Fish kills a result of bushfires
THERE are still a few vacancies for the DPI Fisheries Kids Fishing Workshop at Ballina on Monday.
Workshops cost $40, generally last around five hours and are capped at 30 participants aged from 8-14.
Over the day, kids will be are taken through rules and regulations, fishing safety and responsibly, conservation of fish habitat, knot tying, rigging and baiting, casting, landing of fish and fish handling.
At day's end, each child receives a rod, reel, tackle box, Hooksafe, shirt, sunglasses and goodie bag to take home, plus a certificate of achievement.
Age group is 8-14.
The workshops start at 9.30am and finish at 2pm.
For more info, call Melanie Buhler on 6691 9681 or 0458 274 876.
There will be another workshop at Evans Head on April 15.
FISH kills relating to drought and fires have been reported this week at Bellbrook on the Macleay and Paddys Flat on the Clarence.
The Bellbrook kill is believed to have resulted from a dissolved oxygen crash after heavy rain around Armidale at the top of the Macleay catchment brought a sudden influx of run-off contaminated by excessive sediment and fire debris.
With much of the Macleay ceasing to flow during the drought, thousands of mullet, bass and eel-tailed catfish had taken refuge in some of the deeper holes around Bellbrook.
The Nambucca Guardian News/Macleay Argus said Upper Macleay resident Arthur Bain discovered hundreds of dead fish near the Bellbrook bridge last Saturday.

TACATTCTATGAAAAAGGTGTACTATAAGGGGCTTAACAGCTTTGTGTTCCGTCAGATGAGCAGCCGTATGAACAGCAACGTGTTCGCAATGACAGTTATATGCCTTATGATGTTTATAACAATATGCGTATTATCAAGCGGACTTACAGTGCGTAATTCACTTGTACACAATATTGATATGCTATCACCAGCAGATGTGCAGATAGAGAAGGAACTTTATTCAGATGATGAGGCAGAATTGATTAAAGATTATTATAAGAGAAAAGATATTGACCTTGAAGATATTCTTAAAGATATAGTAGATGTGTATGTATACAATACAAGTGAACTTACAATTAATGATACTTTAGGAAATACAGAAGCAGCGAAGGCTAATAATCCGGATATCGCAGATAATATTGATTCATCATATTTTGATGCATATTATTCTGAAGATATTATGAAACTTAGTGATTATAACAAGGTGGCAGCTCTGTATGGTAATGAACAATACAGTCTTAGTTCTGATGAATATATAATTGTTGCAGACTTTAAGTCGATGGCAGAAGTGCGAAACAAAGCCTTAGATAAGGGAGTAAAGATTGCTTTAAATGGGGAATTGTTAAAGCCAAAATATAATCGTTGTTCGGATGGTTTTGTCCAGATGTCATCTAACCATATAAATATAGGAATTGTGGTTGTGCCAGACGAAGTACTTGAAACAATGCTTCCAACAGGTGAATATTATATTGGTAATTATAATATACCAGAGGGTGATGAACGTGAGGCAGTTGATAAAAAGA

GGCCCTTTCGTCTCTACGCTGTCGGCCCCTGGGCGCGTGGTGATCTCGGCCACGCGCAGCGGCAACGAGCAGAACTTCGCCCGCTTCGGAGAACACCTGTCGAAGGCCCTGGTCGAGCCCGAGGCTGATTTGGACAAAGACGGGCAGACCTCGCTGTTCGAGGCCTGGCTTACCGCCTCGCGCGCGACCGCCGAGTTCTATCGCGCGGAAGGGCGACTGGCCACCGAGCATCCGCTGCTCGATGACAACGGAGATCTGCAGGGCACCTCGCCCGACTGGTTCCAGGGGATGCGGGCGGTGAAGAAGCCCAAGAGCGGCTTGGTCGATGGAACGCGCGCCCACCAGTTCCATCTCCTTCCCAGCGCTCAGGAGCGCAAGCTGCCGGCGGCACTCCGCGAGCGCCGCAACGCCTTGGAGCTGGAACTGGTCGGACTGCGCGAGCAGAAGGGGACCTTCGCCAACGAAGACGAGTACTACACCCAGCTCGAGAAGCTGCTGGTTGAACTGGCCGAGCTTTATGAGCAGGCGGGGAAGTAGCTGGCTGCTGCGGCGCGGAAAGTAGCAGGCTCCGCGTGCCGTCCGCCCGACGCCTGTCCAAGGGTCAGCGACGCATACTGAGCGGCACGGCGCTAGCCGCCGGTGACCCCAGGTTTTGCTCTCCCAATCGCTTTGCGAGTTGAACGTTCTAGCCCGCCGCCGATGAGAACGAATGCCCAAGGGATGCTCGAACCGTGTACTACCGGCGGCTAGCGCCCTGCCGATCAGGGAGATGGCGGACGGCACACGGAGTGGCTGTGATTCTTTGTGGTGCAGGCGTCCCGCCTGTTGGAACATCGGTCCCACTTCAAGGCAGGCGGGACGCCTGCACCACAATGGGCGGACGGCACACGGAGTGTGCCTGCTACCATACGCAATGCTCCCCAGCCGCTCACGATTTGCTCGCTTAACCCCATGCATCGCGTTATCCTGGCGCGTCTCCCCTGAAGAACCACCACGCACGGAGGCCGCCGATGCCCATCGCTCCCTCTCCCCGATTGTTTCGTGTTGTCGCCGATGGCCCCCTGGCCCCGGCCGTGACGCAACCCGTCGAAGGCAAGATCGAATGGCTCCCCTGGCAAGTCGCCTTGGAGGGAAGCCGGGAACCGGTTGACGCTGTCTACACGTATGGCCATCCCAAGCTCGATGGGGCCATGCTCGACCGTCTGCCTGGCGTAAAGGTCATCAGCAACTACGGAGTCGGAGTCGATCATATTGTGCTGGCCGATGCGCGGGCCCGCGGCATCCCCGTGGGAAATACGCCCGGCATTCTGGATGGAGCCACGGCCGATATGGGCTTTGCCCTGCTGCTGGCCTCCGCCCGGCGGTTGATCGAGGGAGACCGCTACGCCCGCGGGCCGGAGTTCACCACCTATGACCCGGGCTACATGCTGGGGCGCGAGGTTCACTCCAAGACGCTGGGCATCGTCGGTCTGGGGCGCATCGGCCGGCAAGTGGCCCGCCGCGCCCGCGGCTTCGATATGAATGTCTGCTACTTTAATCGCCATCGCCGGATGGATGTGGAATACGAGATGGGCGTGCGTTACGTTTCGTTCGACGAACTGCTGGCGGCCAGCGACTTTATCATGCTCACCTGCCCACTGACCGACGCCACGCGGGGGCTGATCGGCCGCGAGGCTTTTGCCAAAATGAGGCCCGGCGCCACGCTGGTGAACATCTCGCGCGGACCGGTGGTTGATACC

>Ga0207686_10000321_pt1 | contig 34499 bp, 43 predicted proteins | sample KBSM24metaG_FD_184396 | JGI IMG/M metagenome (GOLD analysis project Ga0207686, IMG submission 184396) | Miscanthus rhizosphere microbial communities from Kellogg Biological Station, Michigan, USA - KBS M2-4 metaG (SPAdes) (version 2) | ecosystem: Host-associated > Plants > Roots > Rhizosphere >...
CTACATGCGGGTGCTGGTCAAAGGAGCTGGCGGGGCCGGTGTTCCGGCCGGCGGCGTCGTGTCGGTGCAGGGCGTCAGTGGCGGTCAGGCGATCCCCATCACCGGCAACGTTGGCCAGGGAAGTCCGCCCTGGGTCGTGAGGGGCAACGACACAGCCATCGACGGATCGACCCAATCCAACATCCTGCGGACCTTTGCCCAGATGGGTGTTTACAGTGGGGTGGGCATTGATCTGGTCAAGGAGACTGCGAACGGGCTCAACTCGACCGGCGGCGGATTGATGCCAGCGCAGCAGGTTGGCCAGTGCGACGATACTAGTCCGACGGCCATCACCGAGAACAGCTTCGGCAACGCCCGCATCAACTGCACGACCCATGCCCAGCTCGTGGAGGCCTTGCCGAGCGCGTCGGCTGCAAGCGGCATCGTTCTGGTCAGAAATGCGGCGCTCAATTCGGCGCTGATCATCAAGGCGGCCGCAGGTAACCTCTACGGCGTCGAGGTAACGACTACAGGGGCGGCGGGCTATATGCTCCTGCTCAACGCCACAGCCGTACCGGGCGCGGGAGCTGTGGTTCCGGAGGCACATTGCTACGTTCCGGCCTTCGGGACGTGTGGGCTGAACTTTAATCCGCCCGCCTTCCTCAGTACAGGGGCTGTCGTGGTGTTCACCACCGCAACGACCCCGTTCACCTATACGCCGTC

Mr Bain said there were reports of hundreds of more dead fish further up and down the river.
Lawrie McEnally of the Macleay fish co-op told ABC Rural this week that there'd be plenty more fatalities as rainfall over the major fire grounds intensified.
And ABC Local radio yesterday reported on a kill in one of the remaining "refuge holes" on the Upper Clarence at Paddys Flat, upstream of Tabulam.
Bass, mullet, catfish and endangered eastern freshwater cod were reported to have died from a suspected oxygen crash after a change of water conditions in the fire-ravaged area.
So far, fish from Bungawalbyn Creek, the epicentre of the 120,000ha Myall Creek Road blaze, seem to have been spared the worst of conditions despite most of its lower to middle catchment being charred.
Much of that waterway is uniquely tidal freshwater, so it may well be that the regular water movement has helped dissipate any water quality issues - so far.
When the area receives serious rain we'll know more.
This area is also one of the major "blackwater" catchments on the Richmond estuary so there'll be plenty to watch out for in coming months.